11. Therefore, the case is one to be decided upon the evidence, and it seems to me that the Subordinate Judge was quite right in his decision, The fact that the property to be sold is mentioned as one-half, which, is a larger share than the father, apart from his sons, could claim as his own, clearly supports the view that the intention was to include the interest of the sons. The prices given were also substantial and would seem to have been offered on the same footing. No circumstance has been brought to our notice, apart from this Circular, which would justify the contrary view.
12. The only other ground put forward for our interfering with the lower Court's decree is in regard to the question of costs, which has been raised by the cross-objections of defendants Nos. 8 and 10. The Subordinate Judge ordered each party to bear his own costs, although the auction-purchasers in question had succeeded. He did not follow the requirement in Section 35 of the Civil Procedure Code of stating reasons for any departure from the ordinary principle that the party succeeding should get his costs. Probably, his reason for ordering each party to bear his own coats we the fact of the Circular not having been properly observed. But that cannot be considered a circumstance for which the auction purchasers, or those who stand in their shoes, should be penalised. It was an act of the Court rather than of the parties, and the ordinary rule is that the act of the Court shall injure no one. Therefore, I think, the cross-objections of respondents Nos. 8 and 10 should be allowed, and that the decree of the lower Court should be varied by adding after the direction that each party should bear his own costs the words 'except defendants Nos. 8 and 10, whose costs should be borne by the plaintiffs. '
13. Defendant No, 9 asks for his costs of appearance in this appeal. No doubt, he has now no interest in the subject-matter of the suit, as he has sold that interest to defendant No. 10. But, on the other hand, had he not appeared and had the appeal succeeded, he might have been held responsible for carelessness in not appearing to support the respondents who object to the appeal. I think, therefore, that he should be allowed his costs of the hearing.
14. The result is, in my opinion, the appeal should be dismissed with costs including those of respondent No. 9, and that the lower Court's decree in regard to the direction of costs should be varied as already stated.
15. Costs of defendants Nos. 8 and 10's cross-objections to be . borne also by the appellants.
16. Separate seta of costs are allowed for (a) defendants Nos. 1-7, (b) defendant No. 8, and (c) defendants Nos. 9 and 10, i.e. , three separate sets of costs of this appeal.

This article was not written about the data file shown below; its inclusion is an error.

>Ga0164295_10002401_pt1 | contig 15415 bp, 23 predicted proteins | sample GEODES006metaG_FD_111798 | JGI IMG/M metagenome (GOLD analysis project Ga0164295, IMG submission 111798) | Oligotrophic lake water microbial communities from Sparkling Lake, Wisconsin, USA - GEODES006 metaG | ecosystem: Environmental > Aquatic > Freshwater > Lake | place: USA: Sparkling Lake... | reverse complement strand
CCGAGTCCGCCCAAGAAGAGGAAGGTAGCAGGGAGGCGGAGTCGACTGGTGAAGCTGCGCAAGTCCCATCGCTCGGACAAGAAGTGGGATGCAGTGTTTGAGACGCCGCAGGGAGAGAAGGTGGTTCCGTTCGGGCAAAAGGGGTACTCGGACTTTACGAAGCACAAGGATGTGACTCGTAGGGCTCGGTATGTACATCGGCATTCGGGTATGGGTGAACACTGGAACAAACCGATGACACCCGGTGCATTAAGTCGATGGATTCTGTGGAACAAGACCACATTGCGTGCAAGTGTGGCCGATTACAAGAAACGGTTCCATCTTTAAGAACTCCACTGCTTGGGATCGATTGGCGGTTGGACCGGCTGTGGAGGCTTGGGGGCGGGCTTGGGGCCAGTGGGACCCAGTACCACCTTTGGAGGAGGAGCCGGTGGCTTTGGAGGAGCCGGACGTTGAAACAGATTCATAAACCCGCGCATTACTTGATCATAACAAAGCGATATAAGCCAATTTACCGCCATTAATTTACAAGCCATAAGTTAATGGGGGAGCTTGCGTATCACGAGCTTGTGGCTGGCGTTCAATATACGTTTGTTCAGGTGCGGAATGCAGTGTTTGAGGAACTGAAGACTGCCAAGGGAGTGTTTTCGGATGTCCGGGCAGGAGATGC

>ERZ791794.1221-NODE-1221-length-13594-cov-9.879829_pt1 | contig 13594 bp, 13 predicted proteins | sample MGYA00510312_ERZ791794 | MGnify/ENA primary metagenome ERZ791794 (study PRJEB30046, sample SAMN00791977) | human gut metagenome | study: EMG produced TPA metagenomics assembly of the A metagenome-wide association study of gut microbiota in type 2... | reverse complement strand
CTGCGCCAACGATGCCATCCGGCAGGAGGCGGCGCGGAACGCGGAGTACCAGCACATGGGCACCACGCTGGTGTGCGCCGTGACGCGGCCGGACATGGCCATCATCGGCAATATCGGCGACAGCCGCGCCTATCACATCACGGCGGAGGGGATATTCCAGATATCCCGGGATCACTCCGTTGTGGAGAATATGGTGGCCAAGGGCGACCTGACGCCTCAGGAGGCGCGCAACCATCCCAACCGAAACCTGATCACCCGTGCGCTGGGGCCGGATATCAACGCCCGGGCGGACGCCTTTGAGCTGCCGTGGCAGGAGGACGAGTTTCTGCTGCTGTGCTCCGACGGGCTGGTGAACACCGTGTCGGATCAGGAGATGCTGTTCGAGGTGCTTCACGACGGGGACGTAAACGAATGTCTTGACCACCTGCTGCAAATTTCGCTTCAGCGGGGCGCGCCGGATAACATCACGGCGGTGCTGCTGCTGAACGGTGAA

17. The appellants omitted to state what was the valuation of the claim in appeal for pleader's fees. In the circumstances, for the purpose of calculating pleader's fees, we allow the valuation as appearing in the plaint, namely, Rs. 6,000.
18. The only question in appeal which remains is comprised in issues Nos. 2 and 4 of the lower Court as to whether, under the two darkhasts mentioned therein, the properties sold comprised merely the right, title and interest therein of Pandurang, the father of the plaintiffs-appellants, or whether they also included the interest of the appellants. It is undoubted that, in respect of a debt not tainted by immorality; such as Pandurang's, the decree-holder is entitled to attach not only the right, title and interest, of the father, but also the interest of the joint sons as well: Sripat Singh v. Tagore .
19. But the question in a suit, such as the present, is not what the judgment-creditor could have attached, but what the Court intended to and did actually sell at the Court sale. This must in each case be a question of fact, on which it would be impossible for the Courts to lay down any rule of law. And, therefore, without disrespect to the numerous authorities cited at the bar, this question, in my opinion, on the present facts, must be decided mainly on a balance of two points. In favour of the appellants, it may be said that their right, title and interest, was not expressly mentioned as being included. In favour of the respondents, it might be urged that the sons' share was not expressly excluded, nor was the High Court Circular No. 69, with the slip therein mentioned, attached to the proclamation, and that the share mentioned, one half, is far greater than the father's own share would be, if the interest of his sons, the appellants, were separated.
20. I entirely agree with the view of my learned brother that that Circular has not the force of law, however binding it may be, on the Subordinate Courts, as a direction laid down so as to leave no scope for ambiguity as to the intention of the Court on this point. I also agree with the amendment of it proposed by my learned brother. It is needless to repeat the observations of Heaton. J. in Shankar v Parashram : (1920)22BOMLR970 . One can but regret that, in spite of these Circulars, the Subordinate Courts occasionally neglect to make the point clear and thus leave the way open to a litigation, such as the present.
21. However that may be, in the present case, there is no doubt, in my own mind, that the Court intended to include the share of the appellants, sons of the judgment-debtor. Half, which is more1 than the portion to which the father alone would be entitled, was expressly mentioned, the fact that the price paid corresponded to the half share, the fact that, during all these years, neither the father nor sons raised any objection, but allowed the auction-purchaser and the purchasers through him, to be in possession-all these facts, in my opinion, show clearly that the appellants' share also was intended to be sold and was sold.
22. In regaid to costs, whatever sympathy one might have for the appellants, it is clear that, having in reality an honest claim in regard to the partition of property C, they needlessly included therein properties A and B, gold to auction-purchasers and their successors. They are thus responsible for the additional costs, and I agree that three separate sets of costs should be allowed to the respondents.